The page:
If you are anything like me, you probably struggle when it comes to what to wear for family photo shoots. This section will help to give you some ideas when picking out your wardrobe. These are just suggestions, so know that RULES CAN BE BROKEN. These guidelines generally work well to produce a a cohesive, vibrant family portrait; a modern take on the whole “white shirts and blue jeans”, if you will.
The goal of any fine portrait is to direct the viewer’s attention to the face or faces in the portrait. You might consider bringing different outfits and items for different poses.
Think coordinating, not matching.
The BEST advice I can give about outfit selection would be to try to COORDINATE outfits instead of matching. Wearing the same color in a different shade is actually more ideal than trying the find the same EXACT color. Logos, pictures, tiny prints, patterns and strips can be very distracting, especially for individual portraits. However, in family portraits having one member with a SIMPLE pattern can look very nice.Choose colors from the opposite sides of the color wheel (complementary colors), or the colors adjacent to each other (harmonious colors). If you need more help with colors, I’ve found this easy-to-use online tool:
Color Scheme Designer: http://colorschemedesigner.com/
I like to try and follow what I call the “Three Colors + POP” rule:
Pick three colors (one being a neutral) and put together outfits with those colors only. More than three colors can seem a bit busy. Do you want softer tones, neutrals, or bold colors? It might depend on what style you are trying to achieve. It tends to be easier to find the “center stage” pieces in girls and women clothing, so I’ll often start with the females and then pull colors from their outfits to create a look for the boys and dads.
Add in an unexpected POP of color. One bright color can add interest to your image. Be aware that this POP will become a focal point in the picture, so I wouldn’t advise adding this color in an area that you don’t want others to look at too closely. The brightest colors can be used as accessories. Scarves, hats, sweaters, vests, jackets, hair bows, etc.- all these things can really make the image look complete. The accessories and clothing should complement the subject – not be the center stage.
There are a few advantages of using accessories (as well as layers). One is that changing them up a bit throughout the session can give you multiple looks without having to do many wardrobe changes.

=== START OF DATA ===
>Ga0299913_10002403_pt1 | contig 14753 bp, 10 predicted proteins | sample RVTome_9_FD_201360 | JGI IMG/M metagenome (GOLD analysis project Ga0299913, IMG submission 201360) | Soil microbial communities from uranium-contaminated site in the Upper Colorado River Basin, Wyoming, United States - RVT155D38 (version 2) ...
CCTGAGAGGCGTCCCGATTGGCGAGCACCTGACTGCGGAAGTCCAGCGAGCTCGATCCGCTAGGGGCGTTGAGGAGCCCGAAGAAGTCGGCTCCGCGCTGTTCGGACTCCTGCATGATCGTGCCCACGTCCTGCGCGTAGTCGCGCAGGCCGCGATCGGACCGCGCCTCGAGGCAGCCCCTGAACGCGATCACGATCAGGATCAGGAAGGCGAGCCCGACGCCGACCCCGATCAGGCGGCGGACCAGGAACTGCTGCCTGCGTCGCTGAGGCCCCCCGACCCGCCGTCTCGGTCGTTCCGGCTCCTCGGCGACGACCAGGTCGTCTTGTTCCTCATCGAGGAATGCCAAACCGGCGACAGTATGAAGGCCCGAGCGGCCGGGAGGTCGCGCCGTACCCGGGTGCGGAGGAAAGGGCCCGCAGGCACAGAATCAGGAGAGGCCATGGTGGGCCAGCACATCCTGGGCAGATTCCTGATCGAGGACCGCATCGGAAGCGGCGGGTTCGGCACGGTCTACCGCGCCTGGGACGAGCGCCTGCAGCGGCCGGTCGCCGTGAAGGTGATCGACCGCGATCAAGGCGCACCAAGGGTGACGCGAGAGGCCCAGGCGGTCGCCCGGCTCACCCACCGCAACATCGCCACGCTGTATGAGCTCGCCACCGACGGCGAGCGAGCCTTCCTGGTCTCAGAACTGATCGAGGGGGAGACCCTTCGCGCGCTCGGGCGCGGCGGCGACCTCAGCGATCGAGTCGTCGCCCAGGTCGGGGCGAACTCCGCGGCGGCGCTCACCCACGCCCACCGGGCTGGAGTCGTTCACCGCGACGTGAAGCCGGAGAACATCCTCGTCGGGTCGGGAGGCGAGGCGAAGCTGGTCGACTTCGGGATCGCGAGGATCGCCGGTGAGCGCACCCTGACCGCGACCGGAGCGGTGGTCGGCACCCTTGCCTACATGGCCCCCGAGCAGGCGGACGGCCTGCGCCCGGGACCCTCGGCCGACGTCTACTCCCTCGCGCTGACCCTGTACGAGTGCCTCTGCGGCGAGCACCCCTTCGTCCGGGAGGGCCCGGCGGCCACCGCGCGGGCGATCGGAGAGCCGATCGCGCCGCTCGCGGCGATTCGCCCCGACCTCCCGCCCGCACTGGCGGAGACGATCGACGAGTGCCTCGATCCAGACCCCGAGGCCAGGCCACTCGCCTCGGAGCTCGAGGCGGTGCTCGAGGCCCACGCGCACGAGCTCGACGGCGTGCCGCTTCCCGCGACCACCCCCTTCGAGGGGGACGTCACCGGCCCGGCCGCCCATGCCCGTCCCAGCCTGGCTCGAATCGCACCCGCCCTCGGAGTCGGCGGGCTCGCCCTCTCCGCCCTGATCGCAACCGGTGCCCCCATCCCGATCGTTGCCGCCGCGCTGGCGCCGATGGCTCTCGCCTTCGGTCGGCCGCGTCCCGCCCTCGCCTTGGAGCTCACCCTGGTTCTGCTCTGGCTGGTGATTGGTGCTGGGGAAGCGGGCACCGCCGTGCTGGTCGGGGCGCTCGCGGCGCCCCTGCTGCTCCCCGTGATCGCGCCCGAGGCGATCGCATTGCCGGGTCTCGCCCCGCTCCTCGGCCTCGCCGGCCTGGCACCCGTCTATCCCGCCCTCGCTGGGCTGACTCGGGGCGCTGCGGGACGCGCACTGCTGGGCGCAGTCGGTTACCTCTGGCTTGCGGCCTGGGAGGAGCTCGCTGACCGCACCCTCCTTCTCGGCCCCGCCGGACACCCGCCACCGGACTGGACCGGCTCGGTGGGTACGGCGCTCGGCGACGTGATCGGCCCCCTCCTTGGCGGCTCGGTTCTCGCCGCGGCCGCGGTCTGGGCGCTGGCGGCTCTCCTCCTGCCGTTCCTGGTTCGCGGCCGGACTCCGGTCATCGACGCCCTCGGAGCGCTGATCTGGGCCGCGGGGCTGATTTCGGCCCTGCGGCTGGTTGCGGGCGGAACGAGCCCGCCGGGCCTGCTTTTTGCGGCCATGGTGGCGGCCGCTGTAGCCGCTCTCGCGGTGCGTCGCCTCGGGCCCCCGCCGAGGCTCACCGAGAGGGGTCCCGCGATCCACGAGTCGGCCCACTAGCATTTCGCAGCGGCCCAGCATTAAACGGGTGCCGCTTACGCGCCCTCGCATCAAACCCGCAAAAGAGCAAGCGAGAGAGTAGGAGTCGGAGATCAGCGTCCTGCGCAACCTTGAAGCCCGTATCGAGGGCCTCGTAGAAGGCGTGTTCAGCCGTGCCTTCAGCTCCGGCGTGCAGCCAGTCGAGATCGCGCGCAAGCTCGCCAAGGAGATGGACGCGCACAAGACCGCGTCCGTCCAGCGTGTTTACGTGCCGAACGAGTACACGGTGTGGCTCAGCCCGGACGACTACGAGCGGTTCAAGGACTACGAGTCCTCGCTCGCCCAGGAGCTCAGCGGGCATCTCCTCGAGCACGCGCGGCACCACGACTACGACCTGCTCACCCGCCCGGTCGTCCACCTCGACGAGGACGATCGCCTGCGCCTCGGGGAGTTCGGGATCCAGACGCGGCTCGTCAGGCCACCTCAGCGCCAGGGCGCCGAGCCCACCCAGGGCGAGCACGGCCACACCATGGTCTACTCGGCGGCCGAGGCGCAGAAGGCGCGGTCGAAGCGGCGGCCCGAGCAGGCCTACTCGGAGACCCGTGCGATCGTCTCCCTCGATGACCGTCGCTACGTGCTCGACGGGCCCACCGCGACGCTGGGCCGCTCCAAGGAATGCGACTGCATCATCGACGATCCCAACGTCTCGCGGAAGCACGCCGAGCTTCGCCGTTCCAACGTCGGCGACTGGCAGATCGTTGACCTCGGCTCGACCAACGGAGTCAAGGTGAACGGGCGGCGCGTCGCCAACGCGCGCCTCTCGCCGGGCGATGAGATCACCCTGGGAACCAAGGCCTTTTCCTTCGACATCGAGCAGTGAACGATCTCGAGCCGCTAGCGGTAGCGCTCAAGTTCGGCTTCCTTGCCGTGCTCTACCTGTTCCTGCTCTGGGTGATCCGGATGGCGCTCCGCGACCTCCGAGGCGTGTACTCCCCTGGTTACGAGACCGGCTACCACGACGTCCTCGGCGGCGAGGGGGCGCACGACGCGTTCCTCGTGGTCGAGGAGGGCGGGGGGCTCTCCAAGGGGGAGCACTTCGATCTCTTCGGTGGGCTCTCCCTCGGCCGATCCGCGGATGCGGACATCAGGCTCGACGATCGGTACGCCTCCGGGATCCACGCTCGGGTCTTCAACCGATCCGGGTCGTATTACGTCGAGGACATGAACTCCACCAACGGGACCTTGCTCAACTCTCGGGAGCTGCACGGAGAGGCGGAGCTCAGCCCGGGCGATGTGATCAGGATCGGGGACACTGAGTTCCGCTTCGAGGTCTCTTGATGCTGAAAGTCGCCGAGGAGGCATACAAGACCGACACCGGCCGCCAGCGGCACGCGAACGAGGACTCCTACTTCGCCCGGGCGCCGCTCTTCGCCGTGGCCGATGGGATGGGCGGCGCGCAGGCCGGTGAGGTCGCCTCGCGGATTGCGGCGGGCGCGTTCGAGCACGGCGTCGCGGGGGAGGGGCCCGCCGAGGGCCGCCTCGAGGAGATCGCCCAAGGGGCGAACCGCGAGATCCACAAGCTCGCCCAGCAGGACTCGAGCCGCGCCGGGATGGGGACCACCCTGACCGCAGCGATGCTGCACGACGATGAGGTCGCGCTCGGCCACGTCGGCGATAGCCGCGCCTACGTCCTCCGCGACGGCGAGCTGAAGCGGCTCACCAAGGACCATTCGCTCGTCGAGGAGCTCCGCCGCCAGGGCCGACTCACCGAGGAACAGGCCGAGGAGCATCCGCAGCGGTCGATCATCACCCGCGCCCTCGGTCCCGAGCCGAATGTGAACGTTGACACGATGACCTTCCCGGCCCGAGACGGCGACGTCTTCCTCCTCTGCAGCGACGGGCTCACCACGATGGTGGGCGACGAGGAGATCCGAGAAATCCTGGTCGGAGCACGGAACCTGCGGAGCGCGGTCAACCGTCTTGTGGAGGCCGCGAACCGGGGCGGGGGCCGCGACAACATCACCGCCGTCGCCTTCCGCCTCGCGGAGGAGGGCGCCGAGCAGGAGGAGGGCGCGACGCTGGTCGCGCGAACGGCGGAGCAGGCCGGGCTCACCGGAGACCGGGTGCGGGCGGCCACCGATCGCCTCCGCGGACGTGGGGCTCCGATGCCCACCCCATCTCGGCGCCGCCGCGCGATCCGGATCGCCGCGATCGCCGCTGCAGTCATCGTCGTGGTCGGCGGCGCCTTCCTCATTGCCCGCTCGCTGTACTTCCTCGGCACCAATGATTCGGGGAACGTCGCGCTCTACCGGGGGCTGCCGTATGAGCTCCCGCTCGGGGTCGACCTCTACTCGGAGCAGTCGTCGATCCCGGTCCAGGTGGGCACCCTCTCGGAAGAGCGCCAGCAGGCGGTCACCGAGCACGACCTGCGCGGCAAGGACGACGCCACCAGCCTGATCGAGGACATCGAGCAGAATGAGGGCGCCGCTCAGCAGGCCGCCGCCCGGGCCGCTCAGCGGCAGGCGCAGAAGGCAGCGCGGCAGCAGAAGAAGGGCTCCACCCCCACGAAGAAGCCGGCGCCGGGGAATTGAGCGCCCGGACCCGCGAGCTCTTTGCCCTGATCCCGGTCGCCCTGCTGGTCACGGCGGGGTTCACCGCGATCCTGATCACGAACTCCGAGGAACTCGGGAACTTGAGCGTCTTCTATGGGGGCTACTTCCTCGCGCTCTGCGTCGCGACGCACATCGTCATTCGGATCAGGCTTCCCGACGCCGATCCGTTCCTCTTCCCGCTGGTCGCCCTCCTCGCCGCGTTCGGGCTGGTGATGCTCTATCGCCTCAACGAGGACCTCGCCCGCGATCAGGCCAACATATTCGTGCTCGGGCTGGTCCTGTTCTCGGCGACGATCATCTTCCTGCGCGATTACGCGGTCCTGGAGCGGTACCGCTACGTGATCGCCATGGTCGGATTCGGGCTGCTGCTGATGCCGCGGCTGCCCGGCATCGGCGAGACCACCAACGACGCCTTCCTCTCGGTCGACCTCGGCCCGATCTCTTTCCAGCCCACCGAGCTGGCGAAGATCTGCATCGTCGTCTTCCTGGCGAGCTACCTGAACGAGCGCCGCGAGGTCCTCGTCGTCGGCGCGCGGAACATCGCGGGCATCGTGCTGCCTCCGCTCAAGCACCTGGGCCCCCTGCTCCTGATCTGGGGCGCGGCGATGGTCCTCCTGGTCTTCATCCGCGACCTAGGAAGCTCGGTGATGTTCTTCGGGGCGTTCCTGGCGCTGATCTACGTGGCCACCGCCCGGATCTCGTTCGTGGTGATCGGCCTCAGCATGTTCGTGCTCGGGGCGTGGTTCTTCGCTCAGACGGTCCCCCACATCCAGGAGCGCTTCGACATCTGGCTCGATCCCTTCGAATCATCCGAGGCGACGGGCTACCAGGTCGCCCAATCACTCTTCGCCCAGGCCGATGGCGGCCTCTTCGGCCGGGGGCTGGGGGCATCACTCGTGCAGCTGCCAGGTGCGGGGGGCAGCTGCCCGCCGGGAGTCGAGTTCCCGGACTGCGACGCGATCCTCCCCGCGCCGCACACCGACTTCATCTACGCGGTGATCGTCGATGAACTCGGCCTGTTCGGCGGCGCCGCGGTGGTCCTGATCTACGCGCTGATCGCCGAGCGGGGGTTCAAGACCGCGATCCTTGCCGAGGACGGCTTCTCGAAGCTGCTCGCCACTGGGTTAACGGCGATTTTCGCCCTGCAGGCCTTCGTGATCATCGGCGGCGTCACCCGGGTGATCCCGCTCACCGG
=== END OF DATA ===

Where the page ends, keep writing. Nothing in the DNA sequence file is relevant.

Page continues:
Please avoid wearing sneakers – unless we’re talking about those funky Converse that go with the feel of the session. The choice of shoes can make or break an outfit.
Try and pick colors that complement the surrounding environment. Once you determine a location, and keep in this mind along with the colors of the season when deciding on colors.
If you want to take this one step further (if you plan on displaying this picture in your home), try and choose colors that will compliment your home decor. My home is decorated with a lot of neutrals; thus, I would never pick neon colors for our outfits. Of course I’m exaggerating, but you get the point.
Make sure you look like YOU and feel comfortable and confident! Wear attire that is flattering to your figure and skin tone. If you don’t like your arms in a sleeveless top, you most likely won’t like the photograph of yourself wearing a sleeveless top either. Make sure that children can move freely in their outfits and that they aren’t going to be puling and scratching at their new cloths. You want them happy and comfortable!
It is okay to mix solids and simple patterns. Personally, I like to think that SIMPLE patterns add interest and texture to a picture. If you stick to a color scheme, everything just naturally blends together.
If you need some examples, check out my board on Pinterest:
What to wear
So, that’s it! Hopefully, the above tips will help you do a little advance planning for what to wear for family photo shoots to create a beautiful family portrait.